It’s no secret that Clint Eastwood’s film, “American Sniper,” depicting the life of Navy SEAL Chris Kyle, is an American box office success. What’s not common knowledge is that the film’s popularity has carried over to audiences in Iraq.
Gaith Mohammed, a twenty-something man with an accounting degree, described the packed audiences attending the film’s opening week at Baghdad’s Mansour Mall as rowdy and engaged.
Although the film is set during the U.S.-led occupation of Iraq, Iraqi audiences found themselves identifying with Kyle.
“When the sniper was hesitating to shoot [the child holding the RPG in the film’s opening scene], everyone was yelling, ‘Just shoot him!’” Mohammed told the Global Post.
“Some people watching were just concentrating, but others were screaming, ‘F-ck, shoot him! He has an IED, don’t wait for permission!’”
According to the Global Post:
Mansour Mall attracts a largely upscale crowd in Baghdad. Behind tall gates and multiple layers of security complete with metal detectors and X-ray belts, the theaters here show a mix of Western and Arab films. Moviegoers interviewed at the mall say big budget action movies are usually the most popular, but romantic comedies and family dramas also do well.
Mohammed lived through the events portrayed in the film, and although he enjoyed the movie overall, he admits that scenes where women and children were killed were tough to watch.
“I love watching war movies because especially now they give me the strength to face ISIS,” he said.
When asked if he thought the movie was racist or anti-Arab, Mohammed replied, “No, why? The sniper was killing terrorists, the only thing that bothered me was when he said he didn’t know anything about the Quran.”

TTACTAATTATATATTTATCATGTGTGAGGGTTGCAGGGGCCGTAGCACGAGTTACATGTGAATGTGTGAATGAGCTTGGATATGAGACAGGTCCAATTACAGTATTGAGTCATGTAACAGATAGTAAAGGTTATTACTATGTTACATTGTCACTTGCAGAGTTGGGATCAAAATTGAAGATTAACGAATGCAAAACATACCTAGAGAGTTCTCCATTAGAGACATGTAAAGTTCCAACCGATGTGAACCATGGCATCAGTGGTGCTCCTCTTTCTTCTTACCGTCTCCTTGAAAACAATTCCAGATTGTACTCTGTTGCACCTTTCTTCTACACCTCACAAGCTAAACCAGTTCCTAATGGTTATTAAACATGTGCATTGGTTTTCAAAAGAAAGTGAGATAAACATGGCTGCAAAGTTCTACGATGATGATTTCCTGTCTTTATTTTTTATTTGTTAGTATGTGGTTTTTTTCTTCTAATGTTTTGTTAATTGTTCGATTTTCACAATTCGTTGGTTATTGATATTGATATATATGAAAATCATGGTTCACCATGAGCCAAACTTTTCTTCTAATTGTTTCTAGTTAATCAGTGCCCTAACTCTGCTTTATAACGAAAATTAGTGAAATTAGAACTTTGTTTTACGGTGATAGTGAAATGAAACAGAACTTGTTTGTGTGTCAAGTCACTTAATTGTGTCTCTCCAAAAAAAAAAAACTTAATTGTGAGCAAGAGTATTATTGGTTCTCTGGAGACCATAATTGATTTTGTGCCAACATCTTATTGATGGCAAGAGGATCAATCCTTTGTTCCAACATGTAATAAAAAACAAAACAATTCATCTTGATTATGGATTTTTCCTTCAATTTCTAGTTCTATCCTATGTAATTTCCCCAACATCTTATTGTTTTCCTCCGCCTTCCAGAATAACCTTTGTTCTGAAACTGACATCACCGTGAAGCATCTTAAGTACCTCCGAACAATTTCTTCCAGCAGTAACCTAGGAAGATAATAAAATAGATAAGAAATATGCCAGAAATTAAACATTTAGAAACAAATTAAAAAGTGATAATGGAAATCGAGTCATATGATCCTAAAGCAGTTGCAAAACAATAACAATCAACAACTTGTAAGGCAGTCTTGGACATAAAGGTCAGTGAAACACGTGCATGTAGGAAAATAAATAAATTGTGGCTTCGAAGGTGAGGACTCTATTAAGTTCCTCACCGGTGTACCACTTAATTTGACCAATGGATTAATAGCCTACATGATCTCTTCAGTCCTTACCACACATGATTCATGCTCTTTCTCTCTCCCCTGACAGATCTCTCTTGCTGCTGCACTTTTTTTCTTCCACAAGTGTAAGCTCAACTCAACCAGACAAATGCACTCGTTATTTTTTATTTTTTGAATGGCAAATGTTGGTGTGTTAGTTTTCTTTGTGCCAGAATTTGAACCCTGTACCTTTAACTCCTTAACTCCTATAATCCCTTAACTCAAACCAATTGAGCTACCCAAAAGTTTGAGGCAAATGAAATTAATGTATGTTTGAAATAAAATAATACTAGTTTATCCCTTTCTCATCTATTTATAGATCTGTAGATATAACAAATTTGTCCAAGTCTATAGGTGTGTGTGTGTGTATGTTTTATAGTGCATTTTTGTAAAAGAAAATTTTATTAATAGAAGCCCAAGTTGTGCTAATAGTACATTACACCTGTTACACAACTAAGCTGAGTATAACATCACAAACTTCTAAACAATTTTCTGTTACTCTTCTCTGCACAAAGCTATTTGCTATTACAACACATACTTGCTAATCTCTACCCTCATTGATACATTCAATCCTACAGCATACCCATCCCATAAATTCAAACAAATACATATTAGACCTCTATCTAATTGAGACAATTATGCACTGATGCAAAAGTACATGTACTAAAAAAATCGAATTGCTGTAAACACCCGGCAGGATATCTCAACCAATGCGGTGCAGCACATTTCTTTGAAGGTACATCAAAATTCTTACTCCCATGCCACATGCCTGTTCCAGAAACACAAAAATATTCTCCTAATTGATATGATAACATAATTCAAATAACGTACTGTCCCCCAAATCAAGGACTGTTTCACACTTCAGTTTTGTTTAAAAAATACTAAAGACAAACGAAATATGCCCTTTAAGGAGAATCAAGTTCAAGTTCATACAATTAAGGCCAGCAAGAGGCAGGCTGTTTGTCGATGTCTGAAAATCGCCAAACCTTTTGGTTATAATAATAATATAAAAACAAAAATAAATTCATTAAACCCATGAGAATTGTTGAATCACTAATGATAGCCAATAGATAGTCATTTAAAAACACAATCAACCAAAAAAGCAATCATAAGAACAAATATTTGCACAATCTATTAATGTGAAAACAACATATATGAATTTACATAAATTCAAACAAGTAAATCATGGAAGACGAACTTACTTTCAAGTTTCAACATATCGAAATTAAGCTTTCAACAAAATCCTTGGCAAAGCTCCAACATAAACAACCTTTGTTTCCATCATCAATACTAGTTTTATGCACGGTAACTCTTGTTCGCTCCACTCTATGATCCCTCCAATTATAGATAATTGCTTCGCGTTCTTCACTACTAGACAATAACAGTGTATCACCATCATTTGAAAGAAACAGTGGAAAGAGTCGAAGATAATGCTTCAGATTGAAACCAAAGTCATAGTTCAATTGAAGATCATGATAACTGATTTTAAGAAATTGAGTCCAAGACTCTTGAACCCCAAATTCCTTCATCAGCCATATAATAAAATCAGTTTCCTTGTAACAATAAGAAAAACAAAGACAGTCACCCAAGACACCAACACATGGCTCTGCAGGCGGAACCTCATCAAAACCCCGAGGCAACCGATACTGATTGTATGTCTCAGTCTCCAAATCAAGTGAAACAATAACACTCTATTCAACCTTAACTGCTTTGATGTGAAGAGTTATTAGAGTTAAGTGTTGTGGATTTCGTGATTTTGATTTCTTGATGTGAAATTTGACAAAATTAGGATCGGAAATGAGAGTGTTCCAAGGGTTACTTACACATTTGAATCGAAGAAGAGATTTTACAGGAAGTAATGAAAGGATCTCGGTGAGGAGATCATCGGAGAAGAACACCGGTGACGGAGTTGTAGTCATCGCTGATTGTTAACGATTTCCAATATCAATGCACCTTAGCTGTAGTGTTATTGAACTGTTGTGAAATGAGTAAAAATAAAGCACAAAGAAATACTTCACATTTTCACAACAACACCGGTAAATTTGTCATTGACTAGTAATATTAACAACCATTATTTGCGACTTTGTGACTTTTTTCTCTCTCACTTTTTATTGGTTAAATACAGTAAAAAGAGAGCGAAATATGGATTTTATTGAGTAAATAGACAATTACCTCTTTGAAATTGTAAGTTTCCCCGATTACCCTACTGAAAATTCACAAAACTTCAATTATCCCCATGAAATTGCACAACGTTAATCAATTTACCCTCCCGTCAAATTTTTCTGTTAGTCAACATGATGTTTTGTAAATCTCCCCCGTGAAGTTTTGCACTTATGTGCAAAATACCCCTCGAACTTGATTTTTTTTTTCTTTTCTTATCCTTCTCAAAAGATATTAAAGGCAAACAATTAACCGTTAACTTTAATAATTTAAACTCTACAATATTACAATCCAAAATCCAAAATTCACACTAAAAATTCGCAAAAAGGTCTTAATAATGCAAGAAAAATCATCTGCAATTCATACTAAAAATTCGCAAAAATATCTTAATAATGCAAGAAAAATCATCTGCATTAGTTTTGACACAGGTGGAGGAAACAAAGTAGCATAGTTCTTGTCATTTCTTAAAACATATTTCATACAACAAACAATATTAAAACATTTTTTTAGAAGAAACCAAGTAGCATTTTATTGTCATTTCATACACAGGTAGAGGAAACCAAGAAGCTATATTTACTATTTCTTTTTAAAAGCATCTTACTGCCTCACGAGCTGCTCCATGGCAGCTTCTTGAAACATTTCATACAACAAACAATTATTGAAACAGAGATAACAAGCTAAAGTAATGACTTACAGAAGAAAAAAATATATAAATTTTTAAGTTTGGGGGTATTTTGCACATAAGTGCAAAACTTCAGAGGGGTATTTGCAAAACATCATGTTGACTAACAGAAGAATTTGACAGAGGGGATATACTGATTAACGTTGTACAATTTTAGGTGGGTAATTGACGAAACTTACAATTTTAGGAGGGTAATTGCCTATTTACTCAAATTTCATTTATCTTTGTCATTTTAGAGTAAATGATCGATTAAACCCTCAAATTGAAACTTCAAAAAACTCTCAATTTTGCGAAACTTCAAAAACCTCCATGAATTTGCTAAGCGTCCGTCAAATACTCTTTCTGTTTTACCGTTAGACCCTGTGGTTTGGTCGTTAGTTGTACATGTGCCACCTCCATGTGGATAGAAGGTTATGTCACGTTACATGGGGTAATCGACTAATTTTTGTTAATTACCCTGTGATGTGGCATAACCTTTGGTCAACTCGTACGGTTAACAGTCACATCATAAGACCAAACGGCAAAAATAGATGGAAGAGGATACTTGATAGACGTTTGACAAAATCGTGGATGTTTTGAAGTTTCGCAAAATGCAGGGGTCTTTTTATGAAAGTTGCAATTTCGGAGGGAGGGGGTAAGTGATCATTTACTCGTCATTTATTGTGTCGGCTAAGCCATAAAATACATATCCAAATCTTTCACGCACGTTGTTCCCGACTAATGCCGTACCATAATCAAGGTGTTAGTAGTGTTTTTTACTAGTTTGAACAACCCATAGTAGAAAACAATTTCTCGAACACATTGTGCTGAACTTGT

Although “American Sniper” was a rousing success during its run at Mansour Mall, the theater pulled it after only a week, “because the hero of this film boasts of killing more than 160 Muslims,” a theater employee told Global Post.
This decision didn’t sit well with all moviegoers, including university student Omar Jalal, who’d already seen it once.
Jalal told the Post he was looking forward to seeing it again on the big screen — this time with his family. Instead, they’ll just have to watch it at home, he said, displaying a pirated DVD in a thin plastic sleeve.
Jalal seconded Mohammed’s assessment that the movie was neither racist nor anti-Arab. On the contrary, he found the Kyle character, portrayed by Bradley Cooper, to be appealing. Although Kyle was an American who’d killed Iraqis during his country’s occupation, he was nonetheless heroic.
“He was a hero and he went through difficult training,” Jalal explained, saying Kyle was merely serving his country.
Tales of heroism has enjoyed a universal appeal, from the time of Homer to the present. They give us all hope and fill us with courage. “American Sniper” is but the latest example.
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